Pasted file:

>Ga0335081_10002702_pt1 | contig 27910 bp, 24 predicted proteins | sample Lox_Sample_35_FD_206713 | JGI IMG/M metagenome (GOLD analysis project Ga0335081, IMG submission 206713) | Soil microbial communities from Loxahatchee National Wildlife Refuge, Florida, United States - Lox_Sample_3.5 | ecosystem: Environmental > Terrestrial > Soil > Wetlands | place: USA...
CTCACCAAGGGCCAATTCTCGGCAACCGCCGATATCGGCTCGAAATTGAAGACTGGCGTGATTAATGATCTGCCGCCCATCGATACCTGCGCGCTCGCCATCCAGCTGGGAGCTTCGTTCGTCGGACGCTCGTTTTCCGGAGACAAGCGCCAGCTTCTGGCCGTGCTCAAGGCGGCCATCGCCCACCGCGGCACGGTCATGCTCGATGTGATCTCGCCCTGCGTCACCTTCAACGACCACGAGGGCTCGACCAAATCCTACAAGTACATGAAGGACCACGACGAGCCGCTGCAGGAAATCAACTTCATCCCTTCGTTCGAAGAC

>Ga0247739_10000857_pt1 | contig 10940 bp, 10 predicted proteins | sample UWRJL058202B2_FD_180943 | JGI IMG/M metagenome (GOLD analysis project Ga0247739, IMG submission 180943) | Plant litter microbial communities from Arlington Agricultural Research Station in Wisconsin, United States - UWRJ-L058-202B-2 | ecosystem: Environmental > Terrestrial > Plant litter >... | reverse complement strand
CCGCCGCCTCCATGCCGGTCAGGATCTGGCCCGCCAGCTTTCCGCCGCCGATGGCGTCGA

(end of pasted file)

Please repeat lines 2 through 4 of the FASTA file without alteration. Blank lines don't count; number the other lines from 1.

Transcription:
CTCACCAAGGGCCAATTCTCGGCAACCGCCGATATCGGCTCGAAATTGAAGACTGGCGTGATTAATGATCTGCCGCCCATCGATACCTGCGCGCTCGCCATCCAGCTGGGAGCTTCGTTCGTCGGACGCTCGTTTTCCGGAGACAAGCGCCAGCTTCTGGCCGTGCTCAAGGCGGCCATCGCCCACCGCGGCACGGTCATGCTCGATGTGATCTCGCCCTGCGTCACCTTCAACGACCACGAGGGCTCGACCAAATCCTACAAGTACATGAAGGACCACGACGAGCCGCTGCAGGAAATCAACTTCATCCCTTCGTTCGAAGAC

>Ga0247739_10000857_pt1 | contig 10940 bp, 10 predicted proteins | sample UWRJL058202B2_FD_180943 | JGI IMG/M metagenome (GOLD analysis project Ga0247739, IMG submission 180943) | Plant litter microbial communities from Arlington Agricultural Research Station in Wisconsin, United States - UWRJ-L058-202B-2 | ecosystem: Environmental > Terrestrial > Plant litter >... | reverse complement strand
CCGCCGCCTCCATGCCGGTCAGGATCTGGCCCGCCAGCTTTCCGCCGCCGATGGCGTCGA